Quote of the Month

When love and skill work together, expect a miracle. John Ruskin

Monday, September 25, 2017

Back To The Wall

Humpty Dumpty sat on a wall,
Humpty Dumpty had a great fall;
All the king's horses and all the king's men
Couldn't put Humpty together again.

This particular nursery rhyme is brimming with mystery.  Speculation abounds as to who or what Humpty Dumpty was.  No one can say with certainty why Humpty Dumpty was on a wall.  Some believe they know which king's horses and king's men were present.  Many believe they understand why Humpty Dumpty was doomed to remain broken.  It's hard to fix an egg when it falls off a wall.

In the mind of a clever author and creative illustrator all those mysteries are resolved.  Caldecott Medalist Dan Santat (The Adventures of Beekle: The Unimaginary Friend) has written and illustrated the extraordinary After The Fall (How Humpty Dumpty Got Back Up Again) (Roaring Brook Press, October 3, 2017). You will never forget where you were and how you felt the first time you read this book.  I will always remember.  

My name is Humpty Dumpty.

This was my favorite spot, high up on the wall.
I know, it's an odd place for an egg to be,
but I loved being close to the birds.

High on the top of the wall was as close to the birds as Humpty Dumpty could get.  Following their flight, binoculars held to his eyes, was his life's greatest joy.  When he fell, unlike the rhyme, the king's men, staff at the local hospital, mended Humpty's breaks.  What they could not fix was his broken bravery.  Humpty Dumpty now feared heights.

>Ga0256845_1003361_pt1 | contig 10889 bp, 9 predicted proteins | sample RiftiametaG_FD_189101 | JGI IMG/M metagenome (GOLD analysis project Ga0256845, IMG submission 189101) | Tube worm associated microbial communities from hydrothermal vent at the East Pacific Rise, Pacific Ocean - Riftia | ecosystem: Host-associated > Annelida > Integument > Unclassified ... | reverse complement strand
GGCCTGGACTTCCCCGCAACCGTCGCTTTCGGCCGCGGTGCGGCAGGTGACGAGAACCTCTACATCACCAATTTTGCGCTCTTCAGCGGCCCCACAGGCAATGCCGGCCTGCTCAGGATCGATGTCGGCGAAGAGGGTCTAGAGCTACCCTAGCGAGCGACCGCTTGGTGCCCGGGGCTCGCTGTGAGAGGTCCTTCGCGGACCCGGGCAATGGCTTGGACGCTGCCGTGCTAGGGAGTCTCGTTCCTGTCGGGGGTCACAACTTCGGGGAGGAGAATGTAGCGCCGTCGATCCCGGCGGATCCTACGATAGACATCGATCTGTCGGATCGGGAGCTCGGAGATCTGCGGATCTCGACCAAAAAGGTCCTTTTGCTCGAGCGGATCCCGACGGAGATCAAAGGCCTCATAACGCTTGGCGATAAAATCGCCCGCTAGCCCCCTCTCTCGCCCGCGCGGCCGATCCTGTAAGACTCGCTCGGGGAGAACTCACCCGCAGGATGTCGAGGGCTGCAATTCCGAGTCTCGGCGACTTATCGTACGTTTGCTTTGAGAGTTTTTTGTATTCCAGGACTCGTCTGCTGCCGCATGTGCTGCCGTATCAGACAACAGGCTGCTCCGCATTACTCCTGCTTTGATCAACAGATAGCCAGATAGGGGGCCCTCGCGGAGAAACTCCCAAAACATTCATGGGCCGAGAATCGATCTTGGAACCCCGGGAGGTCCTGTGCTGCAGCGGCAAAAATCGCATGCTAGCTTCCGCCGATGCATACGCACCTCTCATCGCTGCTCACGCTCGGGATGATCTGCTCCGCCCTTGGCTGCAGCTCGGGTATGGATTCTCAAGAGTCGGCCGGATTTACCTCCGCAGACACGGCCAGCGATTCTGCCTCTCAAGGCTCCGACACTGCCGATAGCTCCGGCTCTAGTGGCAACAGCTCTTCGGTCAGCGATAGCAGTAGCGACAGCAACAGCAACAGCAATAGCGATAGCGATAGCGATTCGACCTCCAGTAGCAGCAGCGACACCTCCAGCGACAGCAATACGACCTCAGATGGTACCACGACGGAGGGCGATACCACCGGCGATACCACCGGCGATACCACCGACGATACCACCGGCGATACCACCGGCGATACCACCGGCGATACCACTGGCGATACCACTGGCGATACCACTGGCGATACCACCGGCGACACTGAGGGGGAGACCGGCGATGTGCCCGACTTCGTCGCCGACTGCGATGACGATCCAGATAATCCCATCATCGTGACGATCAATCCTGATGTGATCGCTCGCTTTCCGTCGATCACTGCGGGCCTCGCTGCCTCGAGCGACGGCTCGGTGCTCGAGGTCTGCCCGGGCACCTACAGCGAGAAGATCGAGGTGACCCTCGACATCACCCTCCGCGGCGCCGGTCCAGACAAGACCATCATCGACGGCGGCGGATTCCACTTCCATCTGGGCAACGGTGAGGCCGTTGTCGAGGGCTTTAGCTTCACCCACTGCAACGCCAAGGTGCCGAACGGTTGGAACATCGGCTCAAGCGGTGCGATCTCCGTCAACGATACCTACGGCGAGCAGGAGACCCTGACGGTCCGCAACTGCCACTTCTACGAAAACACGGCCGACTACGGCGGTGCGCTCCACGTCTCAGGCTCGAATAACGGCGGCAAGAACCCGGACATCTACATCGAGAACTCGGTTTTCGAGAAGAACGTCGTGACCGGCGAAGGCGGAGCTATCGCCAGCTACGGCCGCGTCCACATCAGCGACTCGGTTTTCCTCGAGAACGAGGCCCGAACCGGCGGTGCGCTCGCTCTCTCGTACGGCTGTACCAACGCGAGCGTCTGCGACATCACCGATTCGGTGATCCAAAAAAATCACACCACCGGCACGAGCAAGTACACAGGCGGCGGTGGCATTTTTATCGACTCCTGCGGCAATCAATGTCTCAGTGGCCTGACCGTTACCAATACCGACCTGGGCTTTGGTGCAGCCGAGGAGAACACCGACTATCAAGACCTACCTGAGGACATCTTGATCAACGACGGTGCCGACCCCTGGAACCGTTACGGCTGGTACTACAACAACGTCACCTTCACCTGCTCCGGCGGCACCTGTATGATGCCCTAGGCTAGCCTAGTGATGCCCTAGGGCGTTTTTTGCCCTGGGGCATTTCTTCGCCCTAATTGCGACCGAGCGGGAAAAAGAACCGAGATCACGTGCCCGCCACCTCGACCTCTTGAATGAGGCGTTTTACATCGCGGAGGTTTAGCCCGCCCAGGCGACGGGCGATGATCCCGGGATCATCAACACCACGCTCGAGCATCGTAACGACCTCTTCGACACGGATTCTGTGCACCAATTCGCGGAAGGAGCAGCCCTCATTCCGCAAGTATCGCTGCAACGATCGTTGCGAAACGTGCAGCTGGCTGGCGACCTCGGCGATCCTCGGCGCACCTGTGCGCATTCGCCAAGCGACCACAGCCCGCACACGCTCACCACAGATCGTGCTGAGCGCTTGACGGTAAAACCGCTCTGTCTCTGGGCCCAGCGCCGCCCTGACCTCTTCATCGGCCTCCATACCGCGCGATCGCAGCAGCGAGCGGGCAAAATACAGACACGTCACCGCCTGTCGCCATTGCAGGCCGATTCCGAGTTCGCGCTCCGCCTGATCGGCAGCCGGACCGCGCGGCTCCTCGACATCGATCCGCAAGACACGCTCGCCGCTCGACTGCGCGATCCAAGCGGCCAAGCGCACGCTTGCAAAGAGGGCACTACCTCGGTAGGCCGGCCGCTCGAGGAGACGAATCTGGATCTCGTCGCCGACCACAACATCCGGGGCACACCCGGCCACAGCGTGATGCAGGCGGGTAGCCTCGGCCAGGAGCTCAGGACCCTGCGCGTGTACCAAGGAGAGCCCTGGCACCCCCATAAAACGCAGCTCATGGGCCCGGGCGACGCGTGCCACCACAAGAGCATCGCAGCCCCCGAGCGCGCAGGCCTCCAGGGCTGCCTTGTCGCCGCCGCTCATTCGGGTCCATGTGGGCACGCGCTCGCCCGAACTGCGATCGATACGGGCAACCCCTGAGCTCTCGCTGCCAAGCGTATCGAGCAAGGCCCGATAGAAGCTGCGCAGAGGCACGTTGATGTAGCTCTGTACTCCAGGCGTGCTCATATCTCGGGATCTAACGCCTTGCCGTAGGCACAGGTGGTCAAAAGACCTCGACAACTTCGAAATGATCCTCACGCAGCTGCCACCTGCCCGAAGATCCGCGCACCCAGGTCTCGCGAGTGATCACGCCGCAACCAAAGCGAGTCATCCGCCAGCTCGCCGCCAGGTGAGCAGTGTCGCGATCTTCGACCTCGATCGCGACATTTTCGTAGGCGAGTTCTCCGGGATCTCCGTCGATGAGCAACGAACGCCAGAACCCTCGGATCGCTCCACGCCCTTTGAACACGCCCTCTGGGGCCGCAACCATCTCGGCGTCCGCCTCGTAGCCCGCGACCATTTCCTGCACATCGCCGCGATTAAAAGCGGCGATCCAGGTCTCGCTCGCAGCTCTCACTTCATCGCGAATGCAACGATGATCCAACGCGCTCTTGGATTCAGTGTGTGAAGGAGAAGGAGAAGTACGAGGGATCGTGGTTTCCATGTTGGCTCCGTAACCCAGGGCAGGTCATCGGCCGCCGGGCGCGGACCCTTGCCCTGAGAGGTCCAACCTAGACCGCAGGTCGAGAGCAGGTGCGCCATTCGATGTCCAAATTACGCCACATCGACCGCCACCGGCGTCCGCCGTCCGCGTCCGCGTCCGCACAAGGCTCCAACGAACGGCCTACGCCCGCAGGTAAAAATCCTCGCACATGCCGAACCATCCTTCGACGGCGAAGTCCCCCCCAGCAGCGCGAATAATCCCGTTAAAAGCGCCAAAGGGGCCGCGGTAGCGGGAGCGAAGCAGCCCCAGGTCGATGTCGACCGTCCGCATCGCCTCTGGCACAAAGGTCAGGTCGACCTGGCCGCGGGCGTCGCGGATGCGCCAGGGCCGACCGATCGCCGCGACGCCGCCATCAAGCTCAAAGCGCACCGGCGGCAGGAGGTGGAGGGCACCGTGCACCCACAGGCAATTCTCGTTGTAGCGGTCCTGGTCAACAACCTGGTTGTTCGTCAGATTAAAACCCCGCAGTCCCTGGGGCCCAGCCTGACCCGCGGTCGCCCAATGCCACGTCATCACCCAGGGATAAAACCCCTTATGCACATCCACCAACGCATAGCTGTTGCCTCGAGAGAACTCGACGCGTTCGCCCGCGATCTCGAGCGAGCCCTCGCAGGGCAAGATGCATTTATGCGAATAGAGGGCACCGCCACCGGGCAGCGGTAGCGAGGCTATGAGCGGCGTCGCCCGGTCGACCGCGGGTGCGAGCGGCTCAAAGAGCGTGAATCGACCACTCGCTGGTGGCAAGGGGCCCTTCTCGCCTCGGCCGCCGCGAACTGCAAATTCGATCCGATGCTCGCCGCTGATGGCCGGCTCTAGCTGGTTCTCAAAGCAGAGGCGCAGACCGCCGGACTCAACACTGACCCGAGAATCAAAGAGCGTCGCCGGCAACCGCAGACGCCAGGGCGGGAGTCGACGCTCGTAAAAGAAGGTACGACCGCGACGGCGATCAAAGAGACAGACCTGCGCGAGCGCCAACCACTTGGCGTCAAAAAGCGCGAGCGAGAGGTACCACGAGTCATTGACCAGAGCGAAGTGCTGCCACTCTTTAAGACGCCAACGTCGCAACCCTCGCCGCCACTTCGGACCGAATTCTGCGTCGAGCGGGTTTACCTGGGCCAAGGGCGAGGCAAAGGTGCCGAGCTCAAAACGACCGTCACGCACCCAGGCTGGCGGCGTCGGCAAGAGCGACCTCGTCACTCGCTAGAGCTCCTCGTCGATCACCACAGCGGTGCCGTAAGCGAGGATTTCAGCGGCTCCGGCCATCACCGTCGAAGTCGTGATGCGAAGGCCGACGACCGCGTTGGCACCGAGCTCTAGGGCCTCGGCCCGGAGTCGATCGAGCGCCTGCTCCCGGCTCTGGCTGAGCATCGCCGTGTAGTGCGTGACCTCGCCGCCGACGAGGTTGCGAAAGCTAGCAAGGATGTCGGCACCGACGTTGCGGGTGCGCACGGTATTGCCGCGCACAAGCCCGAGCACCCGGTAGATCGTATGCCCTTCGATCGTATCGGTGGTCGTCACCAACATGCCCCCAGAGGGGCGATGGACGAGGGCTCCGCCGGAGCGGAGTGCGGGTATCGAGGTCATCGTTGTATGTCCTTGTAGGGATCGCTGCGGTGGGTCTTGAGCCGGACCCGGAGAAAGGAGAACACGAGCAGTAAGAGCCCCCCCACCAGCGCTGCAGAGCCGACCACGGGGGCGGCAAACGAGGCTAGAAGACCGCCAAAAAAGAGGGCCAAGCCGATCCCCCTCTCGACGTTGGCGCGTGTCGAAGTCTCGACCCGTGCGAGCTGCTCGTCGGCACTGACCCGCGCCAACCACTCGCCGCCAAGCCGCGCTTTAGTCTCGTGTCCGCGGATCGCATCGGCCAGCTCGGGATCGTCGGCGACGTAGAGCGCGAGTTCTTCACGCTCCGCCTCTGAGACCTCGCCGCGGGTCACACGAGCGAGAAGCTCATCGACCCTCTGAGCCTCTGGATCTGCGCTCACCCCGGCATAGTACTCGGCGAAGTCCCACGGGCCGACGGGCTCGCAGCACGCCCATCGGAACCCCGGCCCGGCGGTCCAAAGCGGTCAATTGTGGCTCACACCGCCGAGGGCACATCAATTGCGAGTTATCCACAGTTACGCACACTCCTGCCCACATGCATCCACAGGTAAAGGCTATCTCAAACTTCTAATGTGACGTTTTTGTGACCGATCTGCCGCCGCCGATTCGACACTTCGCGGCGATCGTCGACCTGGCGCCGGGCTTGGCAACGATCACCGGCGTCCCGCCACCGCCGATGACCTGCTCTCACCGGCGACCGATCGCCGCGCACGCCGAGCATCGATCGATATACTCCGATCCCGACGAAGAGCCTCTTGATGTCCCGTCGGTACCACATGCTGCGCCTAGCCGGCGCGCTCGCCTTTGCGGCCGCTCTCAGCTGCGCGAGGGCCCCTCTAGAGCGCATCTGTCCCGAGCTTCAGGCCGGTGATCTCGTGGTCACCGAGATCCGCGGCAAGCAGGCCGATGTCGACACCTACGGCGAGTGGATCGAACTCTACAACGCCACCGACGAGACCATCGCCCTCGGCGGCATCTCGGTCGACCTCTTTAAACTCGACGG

Walking by the wall each day did not alleviate his fright but reminded him of what could happen.  It wasn't the same watching the birds from the ground but unexpectedly an answer to his problems passed through his range of sight.  Humpty Dumpty was consumed with making the perfect paper airplane.  He crafted one after another over and over and over again 

until I got it just right.

The old elation, missing for so long, filled his soul as he watched this bird, formed with his own fingers, soar.  Then what he dreaded most happened.  His perfect paper airplane, his avian adventurer, drifted down to the top of the wall.

Humpty Dumpty had a choice to make.  This choice would determine the direction he would follow for the rest of his life.  To face one's fright is to achieve the unimaginable.  

As soon as Humpty Dumpty introduces himself to readers, we recognize his candor.  We comprehend through the first person voice author Dan Santat has given him the importance of this spectacular version, this new vision, of a nursery rhyme.  Page by page as his story is told our compassion grows.  Who among us has not had to face a fear, begin anew or conquer worry?

As our connection to this character strengthens, we share in his renewed hope through the idea of fashioning a paper airplane.  As he talks about how hard this is, we can't help but think of the brilliance of this plan.  Something is building inside us as we read.  The word choices and sentences are taking us with intention toward a conclusion unlike anything we have ever experienced.  Here are two sample sentences.

Fortunately, all the king's men managed to put me back together.

There were some parts that couldn't be healed with bandages and glue.

With the blue birds (happiness) surrounding a smiling Humpty Dumpty seated on the wall on the dust jacket, it's easy to see how much he enjoys this activity. The title text appears to be a part of the construction of the wall.  The wall crosses the spine and continues to the left edge on the back.  The ladder Humpty Dumpty uses to climb to the top is shown on the left.  Text above the wall reads:


The book case (shown on Dan Santat's Instagram account) (I currently have an F & G and can't wait for the release date.) is light in color.  It shows Humpty Dumpty tumbling through the air, binoculars falling too.  The birds flutter above, below and to his left.